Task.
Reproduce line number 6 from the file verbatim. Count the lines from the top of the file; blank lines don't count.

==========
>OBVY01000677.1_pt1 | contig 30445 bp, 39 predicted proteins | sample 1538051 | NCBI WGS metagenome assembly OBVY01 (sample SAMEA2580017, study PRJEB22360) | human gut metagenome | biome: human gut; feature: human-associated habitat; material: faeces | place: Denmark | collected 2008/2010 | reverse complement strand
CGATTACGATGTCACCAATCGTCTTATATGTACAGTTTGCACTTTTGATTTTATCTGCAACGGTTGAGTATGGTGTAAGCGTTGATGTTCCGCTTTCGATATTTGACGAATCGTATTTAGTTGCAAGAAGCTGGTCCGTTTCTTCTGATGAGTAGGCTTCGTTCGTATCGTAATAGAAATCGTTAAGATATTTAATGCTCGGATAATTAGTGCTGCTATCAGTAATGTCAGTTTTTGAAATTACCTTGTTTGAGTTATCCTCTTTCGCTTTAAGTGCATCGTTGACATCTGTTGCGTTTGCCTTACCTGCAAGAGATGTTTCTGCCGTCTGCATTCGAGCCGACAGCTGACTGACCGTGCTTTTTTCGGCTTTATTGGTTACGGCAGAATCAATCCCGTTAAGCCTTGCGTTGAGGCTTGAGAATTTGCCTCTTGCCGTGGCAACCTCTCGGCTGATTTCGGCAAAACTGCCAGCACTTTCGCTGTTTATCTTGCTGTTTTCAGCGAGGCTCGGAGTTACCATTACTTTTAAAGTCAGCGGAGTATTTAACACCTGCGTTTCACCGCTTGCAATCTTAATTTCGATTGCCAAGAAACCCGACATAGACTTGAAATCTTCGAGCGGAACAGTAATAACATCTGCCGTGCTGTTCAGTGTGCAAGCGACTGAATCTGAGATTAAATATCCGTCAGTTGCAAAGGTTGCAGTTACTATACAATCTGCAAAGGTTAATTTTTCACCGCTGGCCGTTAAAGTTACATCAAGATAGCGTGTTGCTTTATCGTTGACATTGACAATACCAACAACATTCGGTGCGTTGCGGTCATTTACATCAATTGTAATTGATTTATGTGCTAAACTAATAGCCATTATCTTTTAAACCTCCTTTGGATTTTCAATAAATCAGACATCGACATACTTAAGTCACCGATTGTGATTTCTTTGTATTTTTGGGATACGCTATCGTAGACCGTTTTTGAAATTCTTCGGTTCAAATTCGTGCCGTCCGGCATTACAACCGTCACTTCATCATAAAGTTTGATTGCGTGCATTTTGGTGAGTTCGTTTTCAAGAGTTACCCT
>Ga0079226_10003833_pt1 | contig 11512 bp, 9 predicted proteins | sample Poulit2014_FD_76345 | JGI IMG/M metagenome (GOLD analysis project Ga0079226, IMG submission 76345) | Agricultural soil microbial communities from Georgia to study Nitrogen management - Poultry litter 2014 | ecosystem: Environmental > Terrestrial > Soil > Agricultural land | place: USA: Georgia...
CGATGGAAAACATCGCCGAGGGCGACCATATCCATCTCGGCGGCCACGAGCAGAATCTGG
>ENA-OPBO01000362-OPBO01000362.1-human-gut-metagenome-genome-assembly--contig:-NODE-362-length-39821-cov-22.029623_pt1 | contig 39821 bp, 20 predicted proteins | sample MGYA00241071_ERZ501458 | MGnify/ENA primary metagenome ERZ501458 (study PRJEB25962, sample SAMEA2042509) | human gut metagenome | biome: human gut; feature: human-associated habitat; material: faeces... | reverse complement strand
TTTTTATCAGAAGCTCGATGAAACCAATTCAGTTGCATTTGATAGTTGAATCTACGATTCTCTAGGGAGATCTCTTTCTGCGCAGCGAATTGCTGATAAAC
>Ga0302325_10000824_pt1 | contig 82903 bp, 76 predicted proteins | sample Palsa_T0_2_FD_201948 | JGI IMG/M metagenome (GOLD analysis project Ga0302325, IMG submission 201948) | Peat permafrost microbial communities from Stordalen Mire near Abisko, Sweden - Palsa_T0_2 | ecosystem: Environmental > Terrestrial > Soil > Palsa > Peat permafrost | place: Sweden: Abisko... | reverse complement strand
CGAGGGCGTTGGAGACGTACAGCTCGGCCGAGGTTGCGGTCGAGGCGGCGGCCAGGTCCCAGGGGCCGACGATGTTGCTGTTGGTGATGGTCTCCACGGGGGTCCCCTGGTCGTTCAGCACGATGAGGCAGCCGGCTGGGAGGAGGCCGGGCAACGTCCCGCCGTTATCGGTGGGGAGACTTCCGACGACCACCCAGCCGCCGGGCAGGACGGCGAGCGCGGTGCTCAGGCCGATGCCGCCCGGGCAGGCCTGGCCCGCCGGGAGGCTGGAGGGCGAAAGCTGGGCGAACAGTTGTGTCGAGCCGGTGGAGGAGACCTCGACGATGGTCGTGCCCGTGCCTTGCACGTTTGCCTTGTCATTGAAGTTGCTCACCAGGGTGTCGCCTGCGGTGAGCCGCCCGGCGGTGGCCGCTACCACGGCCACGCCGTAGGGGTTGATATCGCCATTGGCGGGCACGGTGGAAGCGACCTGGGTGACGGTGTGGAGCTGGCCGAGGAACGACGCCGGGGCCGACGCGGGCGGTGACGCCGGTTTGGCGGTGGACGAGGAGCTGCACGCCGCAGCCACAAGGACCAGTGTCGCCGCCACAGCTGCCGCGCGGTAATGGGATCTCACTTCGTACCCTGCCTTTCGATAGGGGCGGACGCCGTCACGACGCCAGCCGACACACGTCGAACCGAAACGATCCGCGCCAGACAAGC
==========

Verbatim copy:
TTTTTATCAGAAGCTCGATGAAACCAATTCAGTTGCATTTGATAGTTGAATCTACGATTCTCTAGGGAGATCTCTTTCTGCGCAGCGAATTGCTGATAAAC